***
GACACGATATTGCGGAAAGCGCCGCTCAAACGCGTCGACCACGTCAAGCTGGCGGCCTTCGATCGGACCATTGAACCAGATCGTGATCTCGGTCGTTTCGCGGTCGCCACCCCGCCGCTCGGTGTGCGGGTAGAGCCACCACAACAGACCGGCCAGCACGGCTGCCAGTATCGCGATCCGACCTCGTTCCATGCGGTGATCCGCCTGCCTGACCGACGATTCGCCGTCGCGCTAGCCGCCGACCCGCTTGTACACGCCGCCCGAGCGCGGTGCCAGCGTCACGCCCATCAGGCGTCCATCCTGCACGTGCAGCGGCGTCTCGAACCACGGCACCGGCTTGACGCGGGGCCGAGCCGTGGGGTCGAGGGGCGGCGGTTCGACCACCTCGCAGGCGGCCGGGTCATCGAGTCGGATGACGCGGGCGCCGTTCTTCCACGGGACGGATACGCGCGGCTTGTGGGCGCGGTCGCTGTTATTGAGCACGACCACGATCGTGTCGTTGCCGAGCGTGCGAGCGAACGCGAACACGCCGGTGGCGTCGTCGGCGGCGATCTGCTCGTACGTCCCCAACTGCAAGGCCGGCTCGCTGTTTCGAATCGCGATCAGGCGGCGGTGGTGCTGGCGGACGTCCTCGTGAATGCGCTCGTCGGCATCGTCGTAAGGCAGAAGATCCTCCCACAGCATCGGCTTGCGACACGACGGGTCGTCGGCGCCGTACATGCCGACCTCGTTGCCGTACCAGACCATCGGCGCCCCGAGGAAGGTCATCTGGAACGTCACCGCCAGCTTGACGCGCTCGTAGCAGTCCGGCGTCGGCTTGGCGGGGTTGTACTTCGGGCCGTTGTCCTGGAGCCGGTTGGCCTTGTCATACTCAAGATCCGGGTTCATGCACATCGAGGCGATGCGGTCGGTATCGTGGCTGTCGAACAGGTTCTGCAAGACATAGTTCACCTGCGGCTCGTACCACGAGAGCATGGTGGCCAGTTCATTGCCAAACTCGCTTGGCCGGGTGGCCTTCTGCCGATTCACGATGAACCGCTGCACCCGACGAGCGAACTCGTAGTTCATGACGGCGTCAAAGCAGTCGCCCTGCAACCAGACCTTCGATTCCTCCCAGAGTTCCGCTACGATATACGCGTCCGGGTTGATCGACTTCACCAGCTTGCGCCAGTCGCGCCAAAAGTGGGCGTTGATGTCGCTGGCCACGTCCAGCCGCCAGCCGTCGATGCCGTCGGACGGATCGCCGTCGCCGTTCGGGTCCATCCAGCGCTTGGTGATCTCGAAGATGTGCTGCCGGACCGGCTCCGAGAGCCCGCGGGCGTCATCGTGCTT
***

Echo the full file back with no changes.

GACACGATATTGCGGAAAGCGCCGCTCAAACGCGTCGACCACGTCAAGCTGGCGGCCTTCGATCGGACCATTGAACCAGATCGTGATCTCGGTCGTTTCGCGGTCGCCACCCCGCCGCTCGGTGTGCGGGTAGAGCCACCACAACAGACCGGCCAGCACGGCTGCCAGTATCGCGATCCGACCTCGTTCCATGCGGTGATCCGCCTGCCTGACCGACGATTCGCCGTCGCGCTAGCCGCCGACCCGCTTGTACACGCCGCCCGAGCGCGGTGCCAGCGTCACGCCCATCAGGCGTCCATCCTGCACGTGCAGCGGCGTCTCGAACCACGGCACCGGCTTGACGCGGGGCCGAGCCGTGGGGTCGAGGGGCGGCGGTTCGACCACCTCGCAGGCGGCCGGGTCATCGAGTCGGATGACGCGGGCGCCGTTCTTCCACGGGACGGATACGCGCGGCTTGTGGGCGCGGTCGCTGTTATTGAGCACGACCACGATCGTGTCGTTGCCGAGCGTGCGAGCGAACGCGAACACGCCGGTGGCGTCGTCGGCGGCGATCTGCTCGTACGTCCCCAACTGCAAGGCCGGCTCGCTGTTTCGAATCGCGATCAGGCGGCGGTGGTGCTGGCGGACGTCCTCGTGAATGCGCTCGTCGGCATCGTCGTAAGGCAGAAGATCCTCCCACAGCATCGGCTTGCGACACGACGGGTCGTCGGCGCCGTACATGCCGACCTCGTTGCCGTACCAGACCATCGGCGCCCCGAGGAAGGTCATCTGGAACGTCACCGCCAGCTTGACGCGCTCGTAGCAGTCCGGCGTCGGCTTGGCGGGGTTGTACTTCGGGCCGTTGTCCTGGAGCCGGTTGGCCTTGTCATACTCAAGATCCGGGTTCATGCACATCGAGGCGATGCGGTCGGTATCGTGGCTGTCGAACAGGTTCTGCAAGACATAGTTCACCTGCGGCTCGTACCACGAGAGCATGGTGGCCAGTTCATTGCCAAACTCGCTTGGCCGGGTGGCCTTCTGCCGATTCACGATGAACCGCTGCACCCGACGAGCGAACTCGTAGTTCATGACGGCGTCAAAGCAGTCGCCCTGCAACCAGACCTTCGATTCCTCCCAGAGTTCCGCTACGATATACGCGTCCGGGTTGATCGACTTCACCAGCTTGCGCCAGTCGCGCCAAAAGTGGGCGTTGATGTCGCTGGCCACGTCCAGCCGCCAGCCGTCGATGCCGTCGGACGGATCGCCGTCGCCGTTCGGGTCCATCCAGCGCTTGGTGATCTCGAAGATGTGCTGCCGGACCGGCTCCGAGAGCCCGCGGGCGTCATCGTGCTT